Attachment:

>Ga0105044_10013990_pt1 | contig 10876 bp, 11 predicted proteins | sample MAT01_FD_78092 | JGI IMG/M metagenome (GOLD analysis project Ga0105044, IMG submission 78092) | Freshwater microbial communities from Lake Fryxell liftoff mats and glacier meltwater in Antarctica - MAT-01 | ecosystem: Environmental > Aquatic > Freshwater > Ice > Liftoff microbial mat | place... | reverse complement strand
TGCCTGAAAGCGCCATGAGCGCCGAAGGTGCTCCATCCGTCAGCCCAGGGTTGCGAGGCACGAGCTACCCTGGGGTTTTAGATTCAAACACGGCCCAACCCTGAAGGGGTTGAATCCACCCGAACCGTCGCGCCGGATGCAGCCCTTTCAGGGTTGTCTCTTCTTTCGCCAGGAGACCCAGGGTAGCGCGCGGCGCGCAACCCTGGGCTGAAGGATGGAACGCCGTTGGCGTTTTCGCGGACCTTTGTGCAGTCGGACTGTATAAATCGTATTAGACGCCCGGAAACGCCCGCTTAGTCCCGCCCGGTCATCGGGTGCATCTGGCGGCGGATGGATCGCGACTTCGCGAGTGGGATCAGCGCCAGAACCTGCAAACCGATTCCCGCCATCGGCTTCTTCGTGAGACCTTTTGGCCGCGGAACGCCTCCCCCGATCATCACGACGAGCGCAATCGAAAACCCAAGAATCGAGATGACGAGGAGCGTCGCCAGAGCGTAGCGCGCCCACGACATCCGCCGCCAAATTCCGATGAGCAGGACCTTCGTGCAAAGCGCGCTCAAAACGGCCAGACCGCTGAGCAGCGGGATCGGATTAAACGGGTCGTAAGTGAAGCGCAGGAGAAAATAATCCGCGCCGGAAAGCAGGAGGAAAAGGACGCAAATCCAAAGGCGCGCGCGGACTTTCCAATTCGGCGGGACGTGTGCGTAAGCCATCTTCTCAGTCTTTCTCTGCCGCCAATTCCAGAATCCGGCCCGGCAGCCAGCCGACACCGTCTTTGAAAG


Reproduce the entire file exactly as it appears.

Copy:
>Ga0105044_10013990_pt1 | contig 10876 bp, 11 predicted proteins | sample MAT01_FD_78092 | JGI IMG/M metagenome (GOLD analysis project Ga0105044, IMG submission 78092) | Freshwater microbial communities from Lake Fryxell liftoff mats and glacier meltwater in Antarctica - MAT-01 | ecosystem: Environmental > Aquatic > Freshwater > Ice > Liftoff microbial mat | place... | reverse complement strand
TGCCTGAAAGCGCCATGAGCGCCGAAGGTGCTCCATCCGTCAGCCCAGGGTTGCGAGGCACGAGCTACCCTGGGGTTTTAGATTCAAACACGGCCCAACCCTGAAGGGGTTGAATCCACCCGAACCGTCGCGCCGGATGCAGCCCTTTCAGGGTTGTCTCTTCTTTCGCCAGGAGACCCAGGGTAGCGCGCGGCGCGCAACCCTGGGCTGAAGGATGGAACGCCGTTGGCGTTTTCGCGGACCTTTGTGCAGTCGGACTGTATAAATCGTATTAGACGCCCGGAAACGCCCGCTTAGTCCCGCCCGGTCATCGGGTGCATCTGGCGGCGGATGGATCGCGACTTCGCGAGTGGGATCAGCGCCAGAACCTGCAAACCGATTCCCGCCATCGGCTTCTTCGTGAGACCTTTTGGCCGCGGAACGCCTCCCCCGATCATCACGACGAGCGCAATCGAAAACCCAAGAATCGAGATGACGAGGAGCGTCGCCAGAGCGTAGCGCGCCCACGACATCCGCCGCCAAATTCCGATGAGCAGGACCTTCGTGCAAAGCGCGCTCAAAACGGCCAGACCGCTGAGCAGCGGGATCGGATTAAACGGGTCGTAAGTGAAGCGCAGGAGAAAATAATCCGCGCCGGAAAGCAGGAGGAAAAGGACGCAAATCCAAAGGCGCGCGCGGACTTTCCAATTCGGCGGGACGTGTGCGTAAGCCATCTTCTCAGTCTTTCTCTGCCGCCAATTCCAGAATCCGGCCCGGCAGCCAGCCGACACCGTCTTTGAAAG